US7683271B2 (en) * 2005-04-12 2010-03-23 E. I. Du Pont De Nemours And Company System for accurately weighing solids and control mechanism for same
US7323644B2 (en) * 2005-10-04 2008-01-29 Kabushiki Kaisha Matsui Seisakusho Apparatus for measuring weight of powdered and granular materials
US20070075090A1 (en) * 2005-10-04 2007-04-05 Kabushikikaisha Matsui Seisakusho Weight measuring apparatus housing load cell
CN1952625B (en) 2005-10-21 2011-02-09 株式会社松井制作所 Weight metering device with build-in load sensor
EP1978913A4 (en) * 2006-01-23 2012-04-11 Astrazeneca Ab New method and system
EP1978913A1 (en) * 2006-01-23 2008-10-15 AstraZeneca AB New method and system
US20070169836A1 (en) * 2006-01-23 2007-07-26 Alf Djurle Method and System
US7536843B2 (en) * 2006-01-23 2009-05-26 Astrazeneca Ab Method and system for dosing a pharmaceutical sample in a packaging machine
US8367946B2 (en) * 2006-09-01 2013-02-05 Bühler AG Micrometering device
US20100089667A1 (en) * 2006-09-01 2010-04-15 Claude Inauen Micrometering device
US20090294469A1 (en) * 2008-05-30 2009-12-03 Ecolab Inc. Mass-Based Powder Dispensing
US7938032B2 (en) * 2008-10-30 2011-05-10 Agilent Technologies, Inc. Dissolution testing with in-situ gravimetric volume measurement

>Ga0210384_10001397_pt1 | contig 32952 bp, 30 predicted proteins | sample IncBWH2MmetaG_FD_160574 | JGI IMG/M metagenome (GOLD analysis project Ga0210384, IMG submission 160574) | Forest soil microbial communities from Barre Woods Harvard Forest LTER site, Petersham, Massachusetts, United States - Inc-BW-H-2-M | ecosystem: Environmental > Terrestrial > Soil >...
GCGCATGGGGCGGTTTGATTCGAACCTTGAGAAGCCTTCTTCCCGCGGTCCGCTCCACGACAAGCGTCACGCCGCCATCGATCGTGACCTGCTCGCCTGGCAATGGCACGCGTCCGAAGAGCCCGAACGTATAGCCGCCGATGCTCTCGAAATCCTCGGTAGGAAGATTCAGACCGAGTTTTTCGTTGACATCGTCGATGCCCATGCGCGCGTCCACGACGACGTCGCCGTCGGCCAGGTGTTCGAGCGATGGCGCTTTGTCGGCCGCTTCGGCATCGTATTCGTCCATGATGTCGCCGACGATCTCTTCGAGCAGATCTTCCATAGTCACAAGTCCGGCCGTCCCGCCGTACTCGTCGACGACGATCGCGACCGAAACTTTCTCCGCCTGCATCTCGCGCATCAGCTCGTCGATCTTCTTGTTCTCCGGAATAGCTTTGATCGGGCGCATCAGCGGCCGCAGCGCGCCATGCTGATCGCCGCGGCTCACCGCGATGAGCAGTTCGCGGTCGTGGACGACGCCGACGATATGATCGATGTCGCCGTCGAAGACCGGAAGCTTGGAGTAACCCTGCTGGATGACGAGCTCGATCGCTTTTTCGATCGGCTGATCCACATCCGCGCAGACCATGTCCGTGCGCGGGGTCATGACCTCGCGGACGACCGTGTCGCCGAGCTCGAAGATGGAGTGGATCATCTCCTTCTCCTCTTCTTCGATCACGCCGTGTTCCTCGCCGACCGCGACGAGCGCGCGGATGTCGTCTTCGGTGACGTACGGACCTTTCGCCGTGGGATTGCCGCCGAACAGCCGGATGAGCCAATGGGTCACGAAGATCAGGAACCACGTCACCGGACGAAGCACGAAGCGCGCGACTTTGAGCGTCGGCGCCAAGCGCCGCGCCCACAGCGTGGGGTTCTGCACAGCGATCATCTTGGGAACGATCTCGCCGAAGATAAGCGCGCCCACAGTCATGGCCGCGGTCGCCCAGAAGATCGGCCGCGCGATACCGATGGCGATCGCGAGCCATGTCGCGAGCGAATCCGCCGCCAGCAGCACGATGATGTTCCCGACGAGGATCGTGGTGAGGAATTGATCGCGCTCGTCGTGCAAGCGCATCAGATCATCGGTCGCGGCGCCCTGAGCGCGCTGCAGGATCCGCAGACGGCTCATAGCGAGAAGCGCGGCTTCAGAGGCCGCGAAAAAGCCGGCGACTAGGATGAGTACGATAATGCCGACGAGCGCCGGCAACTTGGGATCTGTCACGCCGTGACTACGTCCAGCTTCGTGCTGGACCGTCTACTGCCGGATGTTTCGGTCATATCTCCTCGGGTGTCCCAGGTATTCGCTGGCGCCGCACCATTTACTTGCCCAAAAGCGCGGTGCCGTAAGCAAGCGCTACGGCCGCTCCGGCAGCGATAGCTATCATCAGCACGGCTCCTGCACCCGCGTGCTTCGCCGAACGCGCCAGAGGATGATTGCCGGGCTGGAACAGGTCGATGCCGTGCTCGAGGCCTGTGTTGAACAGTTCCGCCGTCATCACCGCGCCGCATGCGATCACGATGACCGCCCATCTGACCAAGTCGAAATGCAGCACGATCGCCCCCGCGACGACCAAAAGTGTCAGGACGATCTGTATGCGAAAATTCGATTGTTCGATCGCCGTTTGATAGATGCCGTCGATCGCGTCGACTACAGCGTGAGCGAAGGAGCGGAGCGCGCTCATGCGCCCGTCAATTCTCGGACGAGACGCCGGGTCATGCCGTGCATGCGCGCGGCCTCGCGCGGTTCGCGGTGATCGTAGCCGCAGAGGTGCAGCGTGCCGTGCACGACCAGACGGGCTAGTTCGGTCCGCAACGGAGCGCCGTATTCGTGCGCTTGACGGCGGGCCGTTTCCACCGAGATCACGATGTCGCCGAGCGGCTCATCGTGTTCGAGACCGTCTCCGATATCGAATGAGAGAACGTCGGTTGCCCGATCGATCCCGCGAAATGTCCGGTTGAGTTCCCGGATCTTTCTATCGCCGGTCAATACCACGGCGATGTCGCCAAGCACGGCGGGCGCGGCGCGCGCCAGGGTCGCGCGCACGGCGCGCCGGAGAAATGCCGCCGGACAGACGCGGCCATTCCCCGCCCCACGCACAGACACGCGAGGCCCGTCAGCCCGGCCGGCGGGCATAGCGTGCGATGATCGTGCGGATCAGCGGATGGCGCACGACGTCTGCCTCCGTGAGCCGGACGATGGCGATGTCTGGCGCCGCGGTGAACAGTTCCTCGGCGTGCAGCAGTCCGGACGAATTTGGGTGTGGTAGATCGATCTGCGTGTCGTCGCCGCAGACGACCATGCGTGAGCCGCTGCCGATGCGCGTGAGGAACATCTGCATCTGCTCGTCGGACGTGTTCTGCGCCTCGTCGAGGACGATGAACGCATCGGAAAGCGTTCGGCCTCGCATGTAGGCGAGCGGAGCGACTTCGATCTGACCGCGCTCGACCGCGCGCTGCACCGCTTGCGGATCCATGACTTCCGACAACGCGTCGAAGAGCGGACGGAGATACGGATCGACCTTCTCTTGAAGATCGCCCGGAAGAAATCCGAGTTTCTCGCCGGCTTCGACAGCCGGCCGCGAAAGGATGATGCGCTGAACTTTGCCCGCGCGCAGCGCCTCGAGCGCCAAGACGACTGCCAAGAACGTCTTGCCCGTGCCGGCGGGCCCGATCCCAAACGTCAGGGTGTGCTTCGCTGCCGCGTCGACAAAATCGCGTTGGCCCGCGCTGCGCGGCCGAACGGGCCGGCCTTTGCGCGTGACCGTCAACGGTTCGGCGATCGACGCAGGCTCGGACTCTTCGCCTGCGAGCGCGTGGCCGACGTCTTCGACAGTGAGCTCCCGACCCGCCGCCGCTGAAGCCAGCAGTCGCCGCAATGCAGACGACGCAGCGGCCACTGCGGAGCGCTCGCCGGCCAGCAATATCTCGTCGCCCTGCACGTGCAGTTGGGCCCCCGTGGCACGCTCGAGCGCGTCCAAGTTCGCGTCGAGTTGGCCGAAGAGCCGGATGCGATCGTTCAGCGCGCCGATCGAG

US20100107752A1 (en) * 2008-10-30 2010-05-06 Fernando C J Anthony Dissolution testing with in-situ gravimetric volume measurement
CN101581592B (en) 2009-05-14 2010-08-25 水煤浆气化及煤化工国家工程研究中心 Method for automatically accumulating conveying capacity in powdered coal conveying process
US10412347B2 (en) 2010-04-30 2019-09-10 Becton, Dickinson And Company System and method for acquiring images of medication preparation
US9930297B2 (en) 2010-04-30 2018-03-27 Becton, Dickinson And Company System and method for acquiring images of medication preparations
US20150183531A1 (en) * 2012-06-04 2015-07-02 Bart Peter Verhoest Feeder Unit, a Feeder Module Comprising a plurality of Feeder Units, and Method for Discharging a Constant Mass Flow of One or More Powders Into a Receiving Container
US20150268089A1 (en) * 2012-12-04 2015-09-24 Mettler Toledo (Changzhou) Precision Instrument Lt Weighing system and weighing method having weighing uninterrupted functions
US9970810B2 (en) * 2012-12-04 2018-05-15 Mettler Toledo (Changzhou) Precision Instrument Ltd. Weighing system and weighing method having weighing uninterrupted functions
US10012484B2 (en) 2014-03-03 2018-07-03 Adr International Limited Method of improving the accuracy of rifle ammunition
US10386162B2 (en) 2014-03-03 2019-08-20 Adr International Limited Automatic apparatus for high speed precision portioning of granules by weight
US9599442B2 (en) 2014-03-03 2017-03-21 Adr International Limited Automatic apparatus for high speed precision portioning of granules by weight
US9744503B2 (en) 2014-09-12 2017-08-29 Hydrite Chemical Co. Fluid mixing and dispensing system

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JPH07128123A (en) 1995-05-19
CZ88694A3 (en) 1995-11-15
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CZ288384B6 (en) 2001-06-13
EP0620422A1 (en) 1994-10-19
DE4312281A1 (en) 1994-10-20